Budget

Program 3

Engineering is Elementary

Engineering is Elementary (EiE) is a rigorously researched, classroom–tested curriculum that increases students’ interest in and confidence about engineering. EiE is designed to encourage all children—including those from underrepresented groups—to envision themselves as potential engineers. Developed in conjuncture with scientists, this is a high quality program that meets national as well as Massachusetts state standards. This Program partners with the Museum of Science (MOS) to open doors to new experiences beyond the classroom. Investments to this Program can provide schools with the MOS award-winning Engineering is Elementary curriculum

Category

Education

Population(s) Served

Children Only (5 - 14 years)

Budget

Charting Impact

Self-reported by organization

Five powerful questions that require reflection about what really matters - results.

  1. What is the organization aiming to accomplish?
    Through our signature program, the Inner-City Scholarship Fund (ICSF), CSF assists families who wish to send their children to a Catholic school but are unable to afford tuition, with a goal of never having a student choose another school because of financial considerations. CSF guarantees all funding at the same level for students who are currently scholarship recipients in grades K-8, this ensures that these students receive scholarships from kindergarten through grade eight (pending qualification). Our long-term goal is to establish a scholarship continuum from grades K-12. We are also working to increase the number of scholarships distributed and to better target low-income students to allow them to receive a Catholic education.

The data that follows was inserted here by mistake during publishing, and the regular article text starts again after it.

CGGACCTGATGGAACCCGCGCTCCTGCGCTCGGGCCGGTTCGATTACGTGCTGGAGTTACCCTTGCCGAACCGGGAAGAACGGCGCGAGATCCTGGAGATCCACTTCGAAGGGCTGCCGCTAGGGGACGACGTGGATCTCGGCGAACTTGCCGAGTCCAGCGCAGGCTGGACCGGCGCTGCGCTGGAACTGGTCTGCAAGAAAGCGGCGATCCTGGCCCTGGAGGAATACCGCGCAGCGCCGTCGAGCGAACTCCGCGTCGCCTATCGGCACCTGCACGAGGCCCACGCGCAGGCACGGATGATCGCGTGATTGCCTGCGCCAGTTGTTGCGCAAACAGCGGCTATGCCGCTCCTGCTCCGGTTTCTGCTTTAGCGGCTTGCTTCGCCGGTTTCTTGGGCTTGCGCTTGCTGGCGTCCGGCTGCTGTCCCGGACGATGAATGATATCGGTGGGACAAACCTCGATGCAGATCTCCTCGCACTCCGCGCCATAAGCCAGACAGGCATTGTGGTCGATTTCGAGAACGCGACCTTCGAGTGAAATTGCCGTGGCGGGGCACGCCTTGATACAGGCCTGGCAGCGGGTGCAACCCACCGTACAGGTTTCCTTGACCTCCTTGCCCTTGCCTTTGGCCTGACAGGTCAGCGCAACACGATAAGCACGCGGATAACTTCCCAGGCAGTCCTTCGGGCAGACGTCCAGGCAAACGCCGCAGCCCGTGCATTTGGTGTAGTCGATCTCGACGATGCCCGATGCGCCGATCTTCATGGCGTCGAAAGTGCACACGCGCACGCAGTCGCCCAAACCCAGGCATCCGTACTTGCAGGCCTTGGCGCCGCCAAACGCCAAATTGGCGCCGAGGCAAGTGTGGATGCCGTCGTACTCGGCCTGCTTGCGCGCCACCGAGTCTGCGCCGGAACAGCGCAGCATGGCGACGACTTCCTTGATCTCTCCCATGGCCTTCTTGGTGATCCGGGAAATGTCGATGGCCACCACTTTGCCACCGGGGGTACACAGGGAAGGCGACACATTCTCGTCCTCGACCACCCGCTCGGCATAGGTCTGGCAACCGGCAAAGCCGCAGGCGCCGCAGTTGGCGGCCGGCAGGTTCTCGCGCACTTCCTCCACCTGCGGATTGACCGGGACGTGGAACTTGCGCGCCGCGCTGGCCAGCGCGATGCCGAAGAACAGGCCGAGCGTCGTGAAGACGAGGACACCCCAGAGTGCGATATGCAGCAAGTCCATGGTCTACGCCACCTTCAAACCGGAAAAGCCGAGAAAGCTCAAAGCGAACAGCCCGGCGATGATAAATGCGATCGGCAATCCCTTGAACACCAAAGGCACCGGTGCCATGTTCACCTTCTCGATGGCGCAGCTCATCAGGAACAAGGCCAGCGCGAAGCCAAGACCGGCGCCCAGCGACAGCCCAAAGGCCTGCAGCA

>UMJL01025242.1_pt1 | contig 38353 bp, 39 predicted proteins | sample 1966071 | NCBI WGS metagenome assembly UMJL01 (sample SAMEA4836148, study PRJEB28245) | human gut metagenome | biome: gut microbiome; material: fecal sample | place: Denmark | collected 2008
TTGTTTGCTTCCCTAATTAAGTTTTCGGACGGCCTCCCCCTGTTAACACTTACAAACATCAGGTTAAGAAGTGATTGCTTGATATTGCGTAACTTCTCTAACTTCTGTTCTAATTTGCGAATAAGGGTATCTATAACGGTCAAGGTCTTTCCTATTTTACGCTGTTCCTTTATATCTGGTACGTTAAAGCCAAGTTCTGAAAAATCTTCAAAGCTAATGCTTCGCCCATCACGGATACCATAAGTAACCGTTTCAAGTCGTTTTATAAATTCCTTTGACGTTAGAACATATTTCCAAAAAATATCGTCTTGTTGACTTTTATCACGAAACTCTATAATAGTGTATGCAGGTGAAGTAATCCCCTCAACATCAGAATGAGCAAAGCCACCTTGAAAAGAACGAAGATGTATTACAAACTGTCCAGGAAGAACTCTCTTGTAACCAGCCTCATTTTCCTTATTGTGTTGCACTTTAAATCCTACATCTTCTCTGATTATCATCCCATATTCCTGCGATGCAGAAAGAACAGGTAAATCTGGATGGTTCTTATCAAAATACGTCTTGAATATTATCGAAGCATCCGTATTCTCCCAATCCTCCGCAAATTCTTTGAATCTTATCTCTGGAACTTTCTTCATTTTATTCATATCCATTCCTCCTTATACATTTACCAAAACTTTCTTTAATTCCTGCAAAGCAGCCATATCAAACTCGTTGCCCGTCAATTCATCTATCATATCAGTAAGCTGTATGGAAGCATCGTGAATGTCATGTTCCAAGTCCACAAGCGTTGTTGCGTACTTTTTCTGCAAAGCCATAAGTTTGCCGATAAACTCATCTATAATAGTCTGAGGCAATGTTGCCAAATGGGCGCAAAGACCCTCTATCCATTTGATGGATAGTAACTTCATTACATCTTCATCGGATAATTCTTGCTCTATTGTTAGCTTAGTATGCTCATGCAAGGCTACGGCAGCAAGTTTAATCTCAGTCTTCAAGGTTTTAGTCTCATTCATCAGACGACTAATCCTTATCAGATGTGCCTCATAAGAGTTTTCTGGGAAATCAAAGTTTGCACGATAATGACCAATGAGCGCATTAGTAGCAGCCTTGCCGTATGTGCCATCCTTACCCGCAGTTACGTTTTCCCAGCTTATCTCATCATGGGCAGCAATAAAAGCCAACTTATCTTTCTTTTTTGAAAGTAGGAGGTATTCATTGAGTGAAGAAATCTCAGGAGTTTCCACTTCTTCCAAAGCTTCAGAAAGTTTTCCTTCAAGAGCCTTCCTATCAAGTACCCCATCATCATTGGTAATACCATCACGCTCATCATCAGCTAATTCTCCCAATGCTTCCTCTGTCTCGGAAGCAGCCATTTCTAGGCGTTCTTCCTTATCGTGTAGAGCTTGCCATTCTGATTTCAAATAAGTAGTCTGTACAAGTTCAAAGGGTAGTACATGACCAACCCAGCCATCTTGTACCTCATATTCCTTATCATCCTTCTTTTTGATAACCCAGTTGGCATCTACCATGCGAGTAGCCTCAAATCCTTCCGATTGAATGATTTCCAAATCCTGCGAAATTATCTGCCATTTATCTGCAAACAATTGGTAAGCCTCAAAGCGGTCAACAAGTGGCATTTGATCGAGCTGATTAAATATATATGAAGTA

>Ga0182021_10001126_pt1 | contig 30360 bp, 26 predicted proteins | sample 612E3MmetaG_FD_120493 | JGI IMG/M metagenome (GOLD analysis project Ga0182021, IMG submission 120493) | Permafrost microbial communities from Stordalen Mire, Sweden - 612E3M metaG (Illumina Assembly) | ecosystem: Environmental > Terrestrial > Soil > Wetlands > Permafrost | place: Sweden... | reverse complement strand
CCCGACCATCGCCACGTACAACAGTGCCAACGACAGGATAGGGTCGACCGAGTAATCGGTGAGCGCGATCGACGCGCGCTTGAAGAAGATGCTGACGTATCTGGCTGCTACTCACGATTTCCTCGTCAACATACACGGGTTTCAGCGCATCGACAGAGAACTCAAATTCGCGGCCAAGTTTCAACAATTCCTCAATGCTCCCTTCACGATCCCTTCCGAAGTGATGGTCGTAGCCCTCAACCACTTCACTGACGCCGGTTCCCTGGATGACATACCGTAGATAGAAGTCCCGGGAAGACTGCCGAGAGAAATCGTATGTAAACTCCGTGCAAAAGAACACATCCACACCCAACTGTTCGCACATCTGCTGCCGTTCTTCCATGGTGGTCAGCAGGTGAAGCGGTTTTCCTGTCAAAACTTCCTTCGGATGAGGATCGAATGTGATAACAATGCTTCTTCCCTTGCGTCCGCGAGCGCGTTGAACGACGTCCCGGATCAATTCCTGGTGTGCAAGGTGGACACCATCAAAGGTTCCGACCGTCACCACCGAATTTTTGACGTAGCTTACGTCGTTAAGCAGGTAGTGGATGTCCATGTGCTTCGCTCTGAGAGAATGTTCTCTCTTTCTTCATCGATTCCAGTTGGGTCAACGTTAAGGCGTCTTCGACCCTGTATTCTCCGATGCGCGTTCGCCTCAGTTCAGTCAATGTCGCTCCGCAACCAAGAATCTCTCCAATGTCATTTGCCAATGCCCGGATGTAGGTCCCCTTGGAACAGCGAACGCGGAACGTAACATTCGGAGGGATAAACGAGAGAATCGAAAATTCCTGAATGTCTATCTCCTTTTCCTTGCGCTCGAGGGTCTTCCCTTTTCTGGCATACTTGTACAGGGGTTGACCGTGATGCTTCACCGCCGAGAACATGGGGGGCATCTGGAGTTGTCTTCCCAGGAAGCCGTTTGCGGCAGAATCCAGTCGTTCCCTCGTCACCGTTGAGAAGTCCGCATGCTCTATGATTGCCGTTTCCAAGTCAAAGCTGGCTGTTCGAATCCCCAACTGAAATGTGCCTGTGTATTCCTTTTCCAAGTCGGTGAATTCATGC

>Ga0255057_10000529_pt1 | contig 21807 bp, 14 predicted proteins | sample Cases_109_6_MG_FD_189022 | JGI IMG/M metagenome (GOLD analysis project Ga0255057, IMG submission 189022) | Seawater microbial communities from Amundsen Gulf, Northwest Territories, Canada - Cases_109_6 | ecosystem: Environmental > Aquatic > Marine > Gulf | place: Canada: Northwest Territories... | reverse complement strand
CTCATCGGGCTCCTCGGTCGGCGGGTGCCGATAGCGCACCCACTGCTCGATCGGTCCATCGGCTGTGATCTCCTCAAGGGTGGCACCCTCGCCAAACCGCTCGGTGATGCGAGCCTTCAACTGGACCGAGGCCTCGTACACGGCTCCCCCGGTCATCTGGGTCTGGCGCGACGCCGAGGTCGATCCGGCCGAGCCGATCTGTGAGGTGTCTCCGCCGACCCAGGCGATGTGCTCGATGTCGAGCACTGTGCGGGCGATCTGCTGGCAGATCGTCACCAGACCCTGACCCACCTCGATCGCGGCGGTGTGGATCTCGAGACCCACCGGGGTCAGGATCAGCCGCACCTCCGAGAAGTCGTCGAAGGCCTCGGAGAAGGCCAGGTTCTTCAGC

A related goal is to continue to provide program aid to students and schools in the form of counseling, technology, marketing, and Hispanic recruitment initiatives. Our financial support of guidance counselor staffing at Catholic schools in the Boston area has had a major impact on the well-being of students. Our Hispanic recruitment program is aimed at identifying and recruiting children for Catholic schools from Boston-area parishes. Because of its success, the concept has been shared widely and is becoming a national model for other cities. And by supporting technology efforts at our schools, we help to ensure that our students are gaining crucial technological skills that they will carry into the workplace.
  2. What are the organization's key strategies for making this happen?